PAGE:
THE LOVER REJOICETH AGAINST

FORTUNE

THAT BY HINDERING HIS SUIT HAD HAPPILY

MADE HIM FORSAKE HIS FOLLY.

IN faith I woth not what to say,
   Thy chances been so wonderous,
   Thou Fortune, with thy divers play
That makest the joyful dolorous,
And eke the same right joyous.
yet thought hty chain hath me enwrapt,
Spite of thy hap, hap hath well hapt.
    Though thou hast set me for a wonder,
And seekest by change to do me pain :
Men's minds yet mayst thou not so order ;
For honesty, if it remain,
Shall shine for all thy cloudy rain.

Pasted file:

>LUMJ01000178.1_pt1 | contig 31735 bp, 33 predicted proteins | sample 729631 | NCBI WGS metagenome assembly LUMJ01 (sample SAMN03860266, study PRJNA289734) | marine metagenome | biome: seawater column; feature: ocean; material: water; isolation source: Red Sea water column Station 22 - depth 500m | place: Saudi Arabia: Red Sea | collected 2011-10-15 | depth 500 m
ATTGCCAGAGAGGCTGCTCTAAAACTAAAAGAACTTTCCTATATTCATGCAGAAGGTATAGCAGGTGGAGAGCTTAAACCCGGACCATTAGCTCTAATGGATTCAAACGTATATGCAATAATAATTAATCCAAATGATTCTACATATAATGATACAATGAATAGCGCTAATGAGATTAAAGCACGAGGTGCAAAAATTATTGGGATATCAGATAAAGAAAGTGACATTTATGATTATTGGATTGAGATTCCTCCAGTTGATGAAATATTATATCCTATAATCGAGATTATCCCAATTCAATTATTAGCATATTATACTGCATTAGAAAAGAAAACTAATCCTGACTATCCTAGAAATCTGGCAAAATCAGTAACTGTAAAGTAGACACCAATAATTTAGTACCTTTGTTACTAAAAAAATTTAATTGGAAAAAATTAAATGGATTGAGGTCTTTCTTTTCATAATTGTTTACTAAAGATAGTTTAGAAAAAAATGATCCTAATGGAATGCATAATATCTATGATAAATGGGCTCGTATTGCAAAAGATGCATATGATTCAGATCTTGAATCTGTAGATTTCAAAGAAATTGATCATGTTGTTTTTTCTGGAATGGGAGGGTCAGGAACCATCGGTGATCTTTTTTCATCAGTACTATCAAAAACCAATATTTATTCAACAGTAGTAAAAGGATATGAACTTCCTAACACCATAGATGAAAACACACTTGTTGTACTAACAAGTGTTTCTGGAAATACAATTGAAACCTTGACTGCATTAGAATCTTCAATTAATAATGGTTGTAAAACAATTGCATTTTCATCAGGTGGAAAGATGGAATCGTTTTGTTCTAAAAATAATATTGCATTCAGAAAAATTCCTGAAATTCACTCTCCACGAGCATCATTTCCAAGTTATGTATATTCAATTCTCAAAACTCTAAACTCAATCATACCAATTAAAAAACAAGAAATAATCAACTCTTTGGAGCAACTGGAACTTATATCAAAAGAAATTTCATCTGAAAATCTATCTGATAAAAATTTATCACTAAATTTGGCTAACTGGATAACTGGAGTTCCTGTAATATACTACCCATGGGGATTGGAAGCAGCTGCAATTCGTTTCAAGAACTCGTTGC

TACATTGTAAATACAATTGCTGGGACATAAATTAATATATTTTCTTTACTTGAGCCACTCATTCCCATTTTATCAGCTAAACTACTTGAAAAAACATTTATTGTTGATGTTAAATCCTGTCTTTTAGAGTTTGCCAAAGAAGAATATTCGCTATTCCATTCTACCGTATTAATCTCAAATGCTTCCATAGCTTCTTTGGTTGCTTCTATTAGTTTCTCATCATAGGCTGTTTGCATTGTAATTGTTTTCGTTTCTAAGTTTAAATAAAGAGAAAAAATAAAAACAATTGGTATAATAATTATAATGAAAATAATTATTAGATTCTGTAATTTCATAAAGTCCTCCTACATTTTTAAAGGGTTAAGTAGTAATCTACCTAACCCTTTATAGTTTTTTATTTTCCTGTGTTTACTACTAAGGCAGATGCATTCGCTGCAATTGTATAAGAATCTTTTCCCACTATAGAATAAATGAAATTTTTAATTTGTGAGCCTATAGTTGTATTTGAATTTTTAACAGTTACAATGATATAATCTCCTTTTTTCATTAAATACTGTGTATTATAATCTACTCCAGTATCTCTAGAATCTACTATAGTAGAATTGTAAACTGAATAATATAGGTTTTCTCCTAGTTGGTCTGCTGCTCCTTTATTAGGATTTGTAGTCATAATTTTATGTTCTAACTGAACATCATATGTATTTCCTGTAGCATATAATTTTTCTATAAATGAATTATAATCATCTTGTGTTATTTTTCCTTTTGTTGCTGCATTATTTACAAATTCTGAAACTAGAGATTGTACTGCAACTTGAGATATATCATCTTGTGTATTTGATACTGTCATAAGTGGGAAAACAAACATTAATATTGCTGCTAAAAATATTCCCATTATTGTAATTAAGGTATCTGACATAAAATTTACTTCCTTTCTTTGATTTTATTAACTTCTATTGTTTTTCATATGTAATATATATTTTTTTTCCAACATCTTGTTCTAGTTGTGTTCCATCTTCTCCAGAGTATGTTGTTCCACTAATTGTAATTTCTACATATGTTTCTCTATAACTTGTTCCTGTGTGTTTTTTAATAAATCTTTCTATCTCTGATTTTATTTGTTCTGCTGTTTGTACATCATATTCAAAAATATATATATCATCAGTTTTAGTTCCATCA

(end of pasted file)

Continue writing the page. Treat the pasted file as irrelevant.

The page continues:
In vain thou seekest to have me trapped ;
Spite of thy hap, hap hath well hapt.
    In hindering me, me didst thou further ;
And made a gap, where was a stile :
Cruel wills been oft put under ;
Weening to lour, then didst thou smile :
Lord, how thyself thou didst beguile,
That in thy cares wouldst me have wrapt ?
But spite of hap, hap hath well hapt.



Source:
Yeowell, James, Ed. The Poetical Works of Sir Thomas Wyatt.
London: George Bell and Sons, 1904. 38.




Backto the Works of Sir Thomas Wyatt


Site copyright ©1996-2007 Anniina Jokinen. All Rights Reserved.
Created by Anniina Jokinen on August 26, 2000. Last updated January 22, 2007.